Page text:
John Donnes Use Of Wit, Language And Metaphor In Poetry Essay, Research Paper
As discussed on a previous short essay question, John Donne is considered to be one of the greatest metaphysical poets of our time, even though he published only a small number of poems in his lifetime. The poems he did write were metaphorical and often humorus poems telling the tale of religious love and sex. Being a metaphysical poet he exhibited many characteristics of the metaphysical poets. He wrote with metaphysical wit, metaphysical conceit, metaphors, symbols and paradoxes. If these were some of the things that defined a metaphysical poet, then John Donne is a good example of one. I will use three of his poems, “Holy Sonnet 14″, “The Flea”, and “Song” to show how Donne uses these aspects in his writing.
Metaphysical conceit is a comparison between two things that is so far out in left field and so abstract that no one would ever think of using it. But John Donne isn’t no one, and he used metaphysical conceit in many of his poems. In “Holy Sonnet 14″ Donne is talking to god and asking for forgiveness for all his sins. He wants God to punish him in order to make him a stronger and better person. He uses two examples of metaphysical conceit in his quest to convince God that he should punish him for all that he has done wrong. On line 5 when Donne states “I, like an unsurpt town to’another due,” he is comparing himself to a town that the enemy has taken over. Many people would never think of making such a comparison, a man being similar to a town is not something that people can really grasp on first sight, but I think what Donne was really saying was that because he was a sinner, and had done so many wrongs his body had been taken over by the devil, or the enemy. Because of this he was unable to be held unaccountable for his actions and did not really have a mind of his own, just as a town under enemy control would not have a choice in what they did or the rules that they passed. In line 11 he says “Divorce me, ‘untie, or break that knot again”. Here he is saying that in order to punish him God must “Divorce him”. He is comparing his relationship with God as a marriage. This idea may not be as far off as comparing him to a town, but it is still an example of metaphysical conceit.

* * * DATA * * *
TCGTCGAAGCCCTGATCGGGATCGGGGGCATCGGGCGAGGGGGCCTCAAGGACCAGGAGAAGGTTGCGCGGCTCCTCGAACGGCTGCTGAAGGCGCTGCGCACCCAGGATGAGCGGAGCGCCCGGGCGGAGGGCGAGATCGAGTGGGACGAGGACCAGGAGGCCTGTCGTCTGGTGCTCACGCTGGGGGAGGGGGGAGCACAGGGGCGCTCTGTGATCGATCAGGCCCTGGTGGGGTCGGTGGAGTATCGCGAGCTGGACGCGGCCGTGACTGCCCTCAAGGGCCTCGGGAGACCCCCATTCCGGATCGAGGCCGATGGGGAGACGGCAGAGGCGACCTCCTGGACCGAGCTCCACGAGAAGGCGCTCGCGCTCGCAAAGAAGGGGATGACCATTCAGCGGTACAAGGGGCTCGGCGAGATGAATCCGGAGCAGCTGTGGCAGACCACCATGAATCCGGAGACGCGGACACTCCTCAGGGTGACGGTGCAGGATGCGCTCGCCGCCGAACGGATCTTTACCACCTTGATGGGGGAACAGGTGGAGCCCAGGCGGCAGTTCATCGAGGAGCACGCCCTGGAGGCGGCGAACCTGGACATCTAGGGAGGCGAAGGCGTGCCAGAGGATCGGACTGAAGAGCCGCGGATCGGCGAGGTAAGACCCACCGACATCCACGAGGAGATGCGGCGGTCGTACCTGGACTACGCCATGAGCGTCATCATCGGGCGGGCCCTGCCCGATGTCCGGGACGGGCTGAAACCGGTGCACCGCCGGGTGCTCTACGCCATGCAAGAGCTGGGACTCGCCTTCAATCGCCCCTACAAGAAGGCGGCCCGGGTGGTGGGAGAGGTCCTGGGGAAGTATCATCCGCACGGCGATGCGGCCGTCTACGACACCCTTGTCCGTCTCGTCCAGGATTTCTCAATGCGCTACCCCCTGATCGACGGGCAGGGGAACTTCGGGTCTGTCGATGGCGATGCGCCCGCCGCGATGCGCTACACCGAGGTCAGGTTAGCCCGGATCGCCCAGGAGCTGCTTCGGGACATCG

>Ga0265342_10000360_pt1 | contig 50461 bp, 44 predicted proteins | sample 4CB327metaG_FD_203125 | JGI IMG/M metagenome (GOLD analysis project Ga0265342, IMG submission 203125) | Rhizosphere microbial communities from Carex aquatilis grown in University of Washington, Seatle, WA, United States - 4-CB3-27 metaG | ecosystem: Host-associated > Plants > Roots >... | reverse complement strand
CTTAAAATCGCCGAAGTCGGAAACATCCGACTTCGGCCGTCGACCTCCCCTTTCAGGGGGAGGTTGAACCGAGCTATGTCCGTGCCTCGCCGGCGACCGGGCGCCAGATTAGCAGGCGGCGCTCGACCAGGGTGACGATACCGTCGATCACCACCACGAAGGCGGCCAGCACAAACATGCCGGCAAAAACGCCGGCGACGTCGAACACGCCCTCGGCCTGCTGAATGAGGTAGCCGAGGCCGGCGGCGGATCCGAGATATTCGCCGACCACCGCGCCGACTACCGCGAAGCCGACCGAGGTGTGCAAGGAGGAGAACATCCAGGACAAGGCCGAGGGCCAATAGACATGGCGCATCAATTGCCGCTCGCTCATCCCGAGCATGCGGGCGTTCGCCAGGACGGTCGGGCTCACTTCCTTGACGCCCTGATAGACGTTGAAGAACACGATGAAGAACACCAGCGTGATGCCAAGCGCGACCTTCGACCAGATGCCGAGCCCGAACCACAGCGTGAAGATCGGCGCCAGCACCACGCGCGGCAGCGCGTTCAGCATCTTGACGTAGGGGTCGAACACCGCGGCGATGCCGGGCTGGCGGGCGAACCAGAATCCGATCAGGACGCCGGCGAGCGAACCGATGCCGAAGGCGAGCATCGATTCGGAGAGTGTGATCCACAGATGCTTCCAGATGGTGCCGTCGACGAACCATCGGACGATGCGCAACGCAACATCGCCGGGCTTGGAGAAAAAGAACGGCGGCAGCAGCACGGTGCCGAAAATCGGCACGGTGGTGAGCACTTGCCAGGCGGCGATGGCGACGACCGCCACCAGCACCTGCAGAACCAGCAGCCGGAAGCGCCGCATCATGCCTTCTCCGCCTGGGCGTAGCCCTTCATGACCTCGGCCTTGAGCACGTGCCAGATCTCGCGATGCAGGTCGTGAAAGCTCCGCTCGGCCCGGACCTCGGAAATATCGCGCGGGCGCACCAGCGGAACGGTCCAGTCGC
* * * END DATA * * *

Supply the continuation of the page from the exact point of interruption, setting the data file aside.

Metaphors are evident all through Donne’s writing, he uses symbols and paradoxes constantly, giving human characteristics to inhuman objects, letting one thing stand for another in order to allow the reader to better understand his feelings and thoughts on a subject. Donne’s poem “The Flea” Donne uses the Flea as a metaphor throughout the entire poem. The poem is actually a sexual poem where he is talking to his lover and trying to convince her to go to bed with him. He starts out the poem by referring to a flea that has just bitten his arm and how it is now showing a mingling of three bloods, his, his lovers, and the fleas. By saying this he is using the flea to represent the holy trinity. United and joined together in the flea are the three bloods, therefore why shouldn’t’ they be united and joined together in bed. He then uses the symbol of the flea to say that if she were to kill the flea she would not only be killing one soul, but instead three because the flea is a representation of the Father, Son and Holy Spirit. By killing the flea she is also killing him. The flea is used as a metaphor for life throughout the poem.
Donne’s poem “Song” is a poem of impossibilities such as to “Go and catch a falling star”, or “Teach me to hear the mermaids singing”. The mermaids are a symbol for the Sirens whose song only Odysseus heard without dying, and we all know that it is impossible to catch a falling star. This poem uses impossibilities and word usage to challenge one to go and try something that may seem impossible. His use of words and symbols in this poem make it one of my favorites.
As you can see Donne uses many aspects of metaphors, metaphysical conceit, symbols and word usage in his poems, which is what makes him one of the best poets of our time.